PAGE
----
Warning: Ice is not safe
(Released DNR March 9, 2015)
With warming temperatures and melting snow, the Minnesota Department of Natural Resources reminds everyone that ice conditions on bodies of water are deteriorating quickly in the southern half of the state and will soon be deteriorating in the north. Water flowing into lakes and moving in rivers can quickly create areas of thin ice. Flowing water in ditches and creeks is also dangerous to children who can slip in and be swept into a culvert or under the ice.
“Ice is never 100 percent safe,” said Maj. Greg Salo, DNR Enforcement operations manager. “And please keep your children away from moving water.”
Temperature, snow cover, currents, springs and rough fish all affect the relative safety of ice. Ice is seldom the same thickness over a single body of water; it can be two feet thick in one place and one inch thick a few yards away. Check the ice at least every 150 feet.
If your vehicle breaks through the ice, get out immediately, use your ice picks to help get back up on the ice and roll away from the hole to solid ice. The DNR recommends anyone heading out on the ice should check with a local bait shop or resort – ask about ice conditions before you go.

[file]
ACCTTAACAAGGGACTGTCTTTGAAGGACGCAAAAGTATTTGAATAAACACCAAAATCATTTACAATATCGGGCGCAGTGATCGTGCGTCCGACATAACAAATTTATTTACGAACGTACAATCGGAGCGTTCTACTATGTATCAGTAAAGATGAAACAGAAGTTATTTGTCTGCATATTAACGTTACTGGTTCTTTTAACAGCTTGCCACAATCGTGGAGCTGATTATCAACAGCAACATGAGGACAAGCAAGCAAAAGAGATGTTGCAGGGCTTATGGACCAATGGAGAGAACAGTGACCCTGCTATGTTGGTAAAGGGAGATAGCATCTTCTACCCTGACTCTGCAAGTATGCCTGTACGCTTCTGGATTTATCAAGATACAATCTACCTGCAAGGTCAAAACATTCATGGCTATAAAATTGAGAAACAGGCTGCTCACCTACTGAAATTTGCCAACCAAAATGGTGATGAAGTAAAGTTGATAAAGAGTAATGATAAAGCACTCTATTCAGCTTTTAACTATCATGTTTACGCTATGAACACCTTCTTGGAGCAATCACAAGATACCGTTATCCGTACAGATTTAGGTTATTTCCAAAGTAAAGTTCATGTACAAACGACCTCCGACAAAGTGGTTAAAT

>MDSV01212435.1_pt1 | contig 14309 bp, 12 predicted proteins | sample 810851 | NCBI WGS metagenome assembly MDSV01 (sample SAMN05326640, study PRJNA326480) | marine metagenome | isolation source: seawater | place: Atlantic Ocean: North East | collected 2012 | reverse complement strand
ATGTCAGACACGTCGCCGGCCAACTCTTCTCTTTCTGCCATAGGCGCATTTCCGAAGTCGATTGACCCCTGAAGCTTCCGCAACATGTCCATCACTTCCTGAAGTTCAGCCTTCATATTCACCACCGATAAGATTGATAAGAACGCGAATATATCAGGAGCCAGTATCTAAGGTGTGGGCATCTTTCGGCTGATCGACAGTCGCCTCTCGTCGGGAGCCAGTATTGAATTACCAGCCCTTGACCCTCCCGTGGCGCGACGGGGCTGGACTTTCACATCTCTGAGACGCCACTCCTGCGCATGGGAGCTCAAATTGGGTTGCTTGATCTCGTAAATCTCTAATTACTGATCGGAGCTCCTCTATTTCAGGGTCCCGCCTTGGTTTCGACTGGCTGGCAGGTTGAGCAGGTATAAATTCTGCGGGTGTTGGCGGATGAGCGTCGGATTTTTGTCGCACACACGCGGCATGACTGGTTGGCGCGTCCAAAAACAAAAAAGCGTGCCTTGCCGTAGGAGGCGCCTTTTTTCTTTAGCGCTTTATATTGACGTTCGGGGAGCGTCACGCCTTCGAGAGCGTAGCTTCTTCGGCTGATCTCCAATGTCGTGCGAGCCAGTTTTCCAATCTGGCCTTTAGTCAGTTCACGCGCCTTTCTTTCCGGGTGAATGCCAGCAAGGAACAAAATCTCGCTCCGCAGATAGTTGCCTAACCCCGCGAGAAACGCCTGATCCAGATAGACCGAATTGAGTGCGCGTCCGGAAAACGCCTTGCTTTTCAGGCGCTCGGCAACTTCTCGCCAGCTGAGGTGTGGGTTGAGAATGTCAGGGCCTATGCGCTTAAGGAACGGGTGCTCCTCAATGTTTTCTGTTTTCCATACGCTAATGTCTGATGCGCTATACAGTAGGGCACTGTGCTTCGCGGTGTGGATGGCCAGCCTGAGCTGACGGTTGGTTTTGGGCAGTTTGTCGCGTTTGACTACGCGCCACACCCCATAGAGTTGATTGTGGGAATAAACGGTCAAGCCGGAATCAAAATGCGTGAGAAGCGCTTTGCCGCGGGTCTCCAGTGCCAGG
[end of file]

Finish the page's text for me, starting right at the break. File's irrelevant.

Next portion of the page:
The DNR clear ice thickness recommendations are:
- 4 inches for walking.
- 5 inches for a snowmobile or ATV.
- 8-12 inches for a car.
- 12-15 inches for a medium-sized truck
More ICE SAFETY
March 16 deadline approaches for ice fishing shelter removal from northeastern MN lakes
Ice anglers in northeastern Minnesota are reminded of ice shelter removal dates on lakes located north of Highways 200 and U.S. Highway 2, the Minnesota Department of Natural Resources (DNR) said.
Dark houses, fish houses and portable shelters must be off the ice of inland lakes no later than 11:59 p.m. Monday, March 16. For Minnesota waters on the Canadian border, the deadline for removal is March 31. Anglers are advised to remove shelters earlier if ice conditions warrant.
Enforcement action will be taken if shelters are left after the deadline. Anglers who don’t remove their shelter can be prosecuted. Conservation officers may remove the structure and confiscate or dispose of it. It is also unlawful to store or leave a shelter at a public access.
“Ice conditions can change rapidly during spring thaw. Ice shelters and their contents left on a lake past the deadline can become irretrievable and can end up as unwanted trash in our lakes,” said Capt. Tom Provost, DNR Enforcement Division.
Anglers should also remove any refuse or litter from the lake. Wood blocks used to support a shelter or any type of anchoring device need to be removed.
After removal dates, shelters may remain on the ice between midnight and one hour before sunrise only when occupied or attended.
It is unlawful to improperly dispose of ice fishing shacks anywhere in the state. Anglers should check with local refuse providers or landfills for disposal of unwanted items.